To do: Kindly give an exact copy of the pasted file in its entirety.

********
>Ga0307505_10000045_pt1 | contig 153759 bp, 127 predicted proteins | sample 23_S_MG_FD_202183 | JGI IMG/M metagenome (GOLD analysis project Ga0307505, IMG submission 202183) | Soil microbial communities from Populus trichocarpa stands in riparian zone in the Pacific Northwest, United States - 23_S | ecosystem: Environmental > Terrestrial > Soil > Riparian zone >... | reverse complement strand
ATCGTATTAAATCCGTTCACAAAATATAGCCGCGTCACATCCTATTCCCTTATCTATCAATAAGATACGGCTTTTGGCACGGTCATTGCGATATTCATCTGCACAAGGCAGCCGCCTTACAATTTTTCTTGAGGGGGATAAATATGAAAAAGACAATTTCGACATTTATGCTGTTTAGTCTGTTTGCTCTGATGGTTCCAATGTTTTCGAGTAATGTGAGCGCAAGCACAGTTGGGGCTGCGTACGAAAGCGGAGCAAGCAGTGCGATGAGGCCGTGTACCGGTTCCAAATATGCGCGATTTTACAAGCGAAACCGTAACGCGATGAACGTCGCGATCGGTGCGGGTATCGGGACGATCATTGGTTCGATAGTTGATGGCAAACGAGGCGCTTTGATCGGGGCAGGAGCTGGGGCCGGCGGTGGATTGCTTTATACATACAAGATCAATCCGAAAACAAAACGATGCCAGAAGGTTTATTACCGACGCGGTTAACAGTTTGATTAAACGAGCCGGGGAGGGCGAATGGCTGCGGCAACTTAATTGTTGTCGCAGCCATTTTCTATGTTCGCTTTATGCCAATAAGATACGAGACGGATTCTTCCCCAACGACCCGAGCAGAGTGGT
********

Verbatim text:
>Ga0307505_10000045_pt1 | contig 153759 bp, 127 predicted proteins | sample 23_S_MG_FD_202183 | JGI IMG/M metagenome (GOLD analysis project Ga0307505, IMG submission 202183) | Soil microbial communities from Populus trichocarpa stands in riparian zone in the Pacific Northwest, United States - 23_S | ecosystem: Environmental > Terrestrial > Soil > Riparian zone >... | reverse complement strand
ATCGTATTAAATCCGTTCACAAAATATAGCCGCGTCACATCCTATTCCCTTATCTATCAATAAGATACGGCTTTTGGCACGGTCATTGCGATATTCATCTGCACAAGGCAGCCGCCTTACAATTTTTCTTGAGGGGGATAAATATGAAAAAGACAATTTCGACATTTATGCTGTTTAGTCTGTTTGCTCTGATGGTTCCAATGTTTTCGAGTAATGTGAGCGCAAGCACAGTTGGGGCTGCGTACGAAAGCGGAGCAAGCAGTGCGATGAGGCCGTGTACCGGTTCCAAATATGCGCGATTTTACAAGCGAAACCGTAACGCGATGAACGTCGCGATCGGTGCGGGTATCGGGACGATCATTGGTTCGATAGTTGATGGCAAACGAGGCGCTTTGATCGGGGCAGGAGCTGGGGCCGGCGGTGGATTGCTTTATACATACAAGATCAATCCGAAAACAAAACGATGCCAGAAGGTTTATTACCGACGCGGTTAACAGTTTGATTAAACGAGCCGGGGAGGGCGAATGGCTGCGGCAACTTAATTGTTGTCGCAGCCATTTTCTATGTTCGCTTTATGCCAATAAGATACGAGACGGATTCTTCCCCAACGACCCGAGCAGAGTGGT